Once leading the jobless claims at the beginning of the pandemic, leisure & hospitality (L&H) was the strongest hiring sector in April in a jobs report that was otherwise disappointing. The addition of 331,000 jobs in the L&H sector was offset by the loss of more than 186,000 jobs in retail, manufacturing, warehousing, and professional & business services.
Since January, unemployment in L&H has steadily been dropping from a high of 39 percent to last month’s newest low of 10.8 percent. However, this still exceeds the overall U.S. unemployment rate of 6 percent.
This coincides with a robust return of leisure travel this past Mother’s Day—more than 1.7 million air travelers took to the skies on the Friday before the weekend that honors moms, setting a new record not seen since March 2020. Business travel, however, remains lackluster.
Business travel and transportation organizations aren’t backing down from kickstarting travel. Among the recent advocacy efforts are the NLA’s new On the Road Again campaign, while the Global Business Travel Association directly addressed COVID-19 Response Team Coordinator Jeffrey Zients in a letter urging the opening of non-essential Trans-Atlantic travel.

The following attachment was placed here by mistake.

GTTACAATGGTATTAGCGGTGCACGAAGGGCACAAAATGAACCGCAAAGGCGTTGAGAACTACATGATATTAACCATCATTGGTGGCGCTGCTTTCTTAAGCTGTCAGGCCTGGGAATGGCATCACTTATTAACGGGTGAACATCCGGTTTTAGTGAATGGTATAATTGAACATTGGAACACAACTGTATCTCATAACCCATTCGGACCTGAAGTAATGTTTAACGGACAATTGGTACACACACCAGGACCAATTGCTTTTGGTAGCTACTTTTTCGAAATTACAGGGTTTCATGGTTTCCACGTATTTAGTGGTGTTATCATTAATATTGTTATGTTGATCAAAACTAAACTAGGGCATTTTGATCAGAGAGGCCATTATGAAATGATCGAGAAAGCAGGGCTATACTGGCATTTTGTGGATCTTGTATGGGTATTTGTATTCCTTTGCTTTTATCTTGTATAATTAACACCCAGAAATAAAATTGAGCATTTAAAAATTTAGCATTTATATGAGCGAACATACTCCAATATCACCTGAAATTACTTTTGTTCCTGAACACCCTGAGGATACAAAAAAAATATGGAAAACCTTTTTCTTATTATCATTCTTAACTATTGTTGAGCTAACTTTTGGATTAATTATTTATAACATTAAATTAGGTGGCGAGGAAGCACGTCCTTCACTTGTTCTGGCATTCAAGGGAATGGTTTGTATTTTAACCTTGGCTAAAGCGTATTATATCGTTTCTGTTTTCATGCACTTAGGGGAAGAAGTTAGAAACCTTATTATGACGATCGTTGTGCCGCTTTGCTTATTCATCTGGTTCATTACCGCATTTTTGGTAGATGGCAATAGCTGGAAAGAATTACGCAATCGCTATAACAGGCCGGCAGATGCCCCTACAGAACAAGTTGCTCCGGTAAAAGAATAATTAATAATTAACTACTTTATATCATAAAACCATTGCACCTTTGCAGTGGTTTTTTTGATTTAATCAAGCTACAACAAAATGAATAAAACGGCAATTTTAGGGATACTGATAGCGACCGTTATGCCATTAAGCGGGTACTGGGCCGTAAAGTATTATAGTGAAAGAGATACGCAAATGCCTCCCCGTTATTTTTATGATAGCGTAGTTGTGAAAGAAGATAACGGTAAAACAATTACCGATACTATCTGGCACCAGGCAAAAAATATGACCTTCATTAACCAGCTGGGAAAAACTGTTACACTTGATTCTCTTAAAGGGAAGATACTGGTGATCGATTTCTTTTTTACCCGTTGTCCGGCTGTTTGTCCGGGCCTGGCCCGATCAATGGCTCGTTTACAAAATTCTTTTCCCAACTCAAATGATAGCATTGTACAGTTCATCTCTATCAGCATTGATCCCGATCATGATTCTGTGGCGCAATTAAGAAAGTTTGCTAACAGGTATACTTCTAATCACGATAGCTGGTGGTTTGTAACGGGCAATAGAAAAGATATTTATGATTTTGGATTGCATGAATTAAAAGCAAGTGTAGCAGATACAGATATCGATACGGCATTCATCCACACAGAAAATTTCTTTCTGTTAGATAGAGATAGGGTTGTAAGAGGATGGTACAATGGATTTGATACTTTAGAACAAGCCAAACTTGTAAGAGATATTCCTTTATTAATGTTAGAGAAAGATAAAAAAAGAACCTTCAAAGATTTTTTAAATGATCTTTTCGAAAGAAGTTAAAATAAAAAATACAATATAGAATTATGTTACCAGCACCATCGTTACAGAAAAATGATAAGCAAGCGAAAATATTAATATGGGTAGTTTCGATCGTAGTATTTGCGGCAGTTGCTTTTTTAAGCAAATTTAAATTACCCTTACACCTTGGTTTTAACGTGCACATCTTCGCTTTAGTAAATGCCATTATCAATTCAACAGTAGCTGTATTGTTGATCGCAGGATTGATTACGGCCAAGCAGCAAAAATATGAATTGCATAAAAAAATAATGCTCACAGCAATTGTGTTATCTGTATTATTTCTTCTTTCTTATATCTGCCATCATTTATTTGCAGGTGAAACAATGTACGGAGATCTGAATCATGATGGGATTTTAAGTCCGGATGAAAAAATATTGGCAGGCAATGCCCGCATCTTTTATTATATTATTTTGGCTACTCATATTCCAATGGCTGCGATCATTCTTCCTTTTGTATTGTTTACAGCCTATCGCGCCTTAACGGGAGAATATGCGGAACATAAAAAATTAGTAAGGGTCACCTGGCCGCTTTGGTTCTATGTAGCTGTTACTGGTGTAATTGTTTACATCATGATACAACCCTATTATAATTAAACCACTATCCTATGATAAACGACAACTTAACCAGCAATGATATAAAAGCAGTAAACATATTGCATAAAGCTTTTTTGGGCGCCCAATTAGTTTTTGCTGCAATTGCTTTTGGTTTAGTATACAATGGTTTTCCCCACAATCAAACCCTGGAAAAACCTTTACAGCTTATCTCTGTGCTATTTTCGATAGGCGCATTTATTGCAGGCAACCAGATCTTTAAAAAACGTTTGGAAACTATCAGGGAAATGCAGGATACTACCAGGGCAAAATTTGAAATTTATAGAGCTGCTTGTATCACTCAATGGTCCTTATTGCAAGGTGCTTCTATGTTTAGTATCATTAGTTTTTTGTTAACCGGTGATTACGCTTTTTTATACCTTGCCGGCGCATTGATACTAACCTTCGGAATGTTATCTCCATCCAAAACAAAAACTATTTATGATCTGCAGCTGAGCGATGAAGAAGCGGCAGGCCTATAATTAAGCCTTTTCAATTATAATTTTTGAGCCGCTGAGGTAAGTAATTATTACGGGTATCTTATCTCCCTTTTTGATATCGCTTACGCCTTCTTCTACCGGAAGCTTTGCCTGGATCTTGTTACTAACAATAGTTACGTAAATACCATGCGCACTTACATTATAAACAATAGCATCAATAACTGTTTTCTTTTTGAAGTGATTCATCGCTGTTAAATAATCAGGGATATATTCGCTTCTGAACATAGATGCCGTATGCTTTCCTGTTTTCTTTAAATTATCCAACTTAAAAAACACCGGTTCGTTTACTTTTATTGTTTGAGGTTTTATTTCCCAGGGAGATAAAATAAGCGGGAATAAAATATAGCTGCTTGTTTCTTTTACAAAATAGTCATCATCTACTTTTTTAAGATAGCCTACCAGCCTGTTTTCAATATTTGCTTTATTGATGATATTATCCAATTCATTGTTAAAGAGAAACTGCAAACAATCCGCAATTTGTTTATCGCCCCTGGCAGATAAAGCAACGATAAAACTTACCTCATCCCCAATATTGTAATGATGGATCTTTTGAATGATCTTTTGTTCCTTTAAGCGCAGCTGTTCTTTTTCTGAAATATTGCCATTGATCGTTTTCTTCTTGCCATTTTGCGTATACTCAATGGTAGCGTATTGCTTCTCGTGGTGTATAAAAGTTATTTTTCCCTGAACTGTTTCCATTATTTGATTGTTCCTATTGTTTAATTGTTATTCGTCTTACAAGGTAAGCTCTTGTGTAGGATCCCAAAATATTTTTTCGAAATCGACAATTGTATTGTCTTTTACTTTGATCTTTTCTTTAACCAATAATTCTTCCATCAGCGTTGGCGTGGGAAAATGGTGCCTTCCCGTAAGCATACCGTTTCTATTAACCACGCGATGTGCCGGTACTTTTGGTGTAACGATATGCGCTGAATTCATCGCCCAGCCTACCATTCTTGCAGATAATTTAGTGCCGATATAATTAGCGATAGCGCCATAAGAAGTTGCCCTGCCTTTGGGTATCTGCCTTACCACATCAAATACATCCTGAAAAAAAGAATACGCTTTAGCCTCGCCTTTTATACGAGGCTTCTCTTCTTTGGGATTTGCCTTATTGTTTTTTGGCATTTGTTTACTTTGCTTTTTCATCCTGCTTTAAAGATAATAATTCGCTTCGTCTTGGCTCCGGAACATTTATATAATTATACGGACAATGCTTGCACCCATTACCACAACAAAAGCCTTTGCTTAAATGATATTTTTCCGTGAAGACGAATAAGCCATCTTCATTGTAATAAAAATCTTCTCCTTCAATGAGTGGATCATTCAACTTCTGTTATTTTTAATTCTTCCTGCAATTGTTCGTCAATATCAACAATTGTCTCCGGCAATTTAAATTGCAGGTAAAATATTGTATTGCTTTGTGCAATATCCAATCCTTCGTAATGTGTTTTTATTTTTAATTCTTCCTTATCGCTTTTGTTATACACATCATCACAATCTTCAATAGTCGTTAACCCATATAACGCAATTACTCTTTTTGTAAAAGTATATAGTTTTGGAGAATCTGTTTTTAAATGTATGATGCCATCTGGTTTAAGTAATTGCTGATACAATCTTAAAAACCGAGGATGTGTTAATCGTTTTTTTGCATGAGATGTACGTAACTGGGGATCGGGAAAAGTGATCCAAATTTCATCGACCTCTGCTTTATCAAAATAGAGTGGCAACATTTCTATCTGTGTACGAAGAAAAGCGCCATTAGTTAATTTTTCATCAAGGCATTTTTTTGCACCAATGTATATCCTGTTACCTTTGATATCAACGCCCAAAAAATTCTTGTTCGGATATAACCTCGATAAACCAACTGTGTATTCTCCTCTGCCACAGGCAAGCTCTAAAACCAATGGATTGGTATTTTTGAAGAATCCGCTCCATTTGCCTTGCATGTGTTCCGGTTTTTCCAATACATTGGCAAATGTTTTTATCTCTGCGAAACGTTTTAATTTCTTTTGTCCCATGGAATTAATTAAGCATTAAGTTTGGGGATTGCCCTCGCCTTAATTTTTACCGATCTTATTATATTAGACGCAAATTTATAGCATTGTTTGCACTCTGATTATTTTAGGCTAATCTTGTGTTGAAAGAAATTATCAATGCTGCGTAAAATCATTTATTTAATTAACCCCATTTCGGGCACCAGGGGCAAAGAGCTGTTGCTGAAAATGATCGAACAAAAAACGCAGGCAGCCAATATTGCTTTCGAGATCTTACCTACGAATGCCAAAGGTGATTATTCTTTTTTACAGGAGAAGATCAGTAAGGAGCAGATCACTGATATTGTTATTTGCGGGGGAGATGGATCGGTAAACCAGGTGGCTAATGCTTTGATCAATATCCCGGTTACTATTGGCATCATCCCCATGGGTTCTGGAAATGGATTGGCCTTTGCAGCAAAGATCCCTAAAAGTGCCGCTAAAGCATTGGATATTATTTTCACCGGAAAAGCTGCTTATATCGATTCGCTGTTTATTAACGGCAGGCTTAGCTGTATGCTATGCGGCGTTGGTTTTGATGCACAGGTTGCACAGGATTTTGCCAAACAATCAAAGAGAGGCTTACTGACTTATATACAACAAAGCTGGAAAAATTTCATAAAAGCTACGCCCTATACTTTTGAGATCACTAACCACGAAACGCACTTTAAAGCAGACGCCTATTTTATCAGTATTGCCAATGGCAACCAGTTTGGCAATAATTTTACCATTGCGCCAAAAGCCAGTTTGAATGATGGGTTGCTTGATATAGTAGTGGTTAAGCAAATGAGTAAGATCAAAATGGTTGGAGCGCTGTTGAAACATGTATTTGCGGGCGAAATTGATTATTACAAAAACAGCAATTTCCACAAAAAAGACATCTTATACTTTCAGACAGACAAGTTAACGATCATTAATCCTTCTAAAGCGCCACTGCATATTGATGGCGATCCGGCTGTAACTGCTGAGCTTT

“Leisure & hospitality is significantly outperforming overall job creation even though travel in the U.S. is only operating at just over half strength,” said U.S. Travel Association Executive Vice President for Public Affairs and Policy Tori Emerson Barnes in a press release. “International travel and business travel accounted for 41 percent of all travel spending in 2019, but those two segments remain virtually halted. This disappointing jobs report would have been significantly worse without leisure & hospitality, and we’re missing a huge opportunity to restore jobs by not prioritizing the reopening of two key segments of the travel industry.”
The next jobs report will be released on June 4.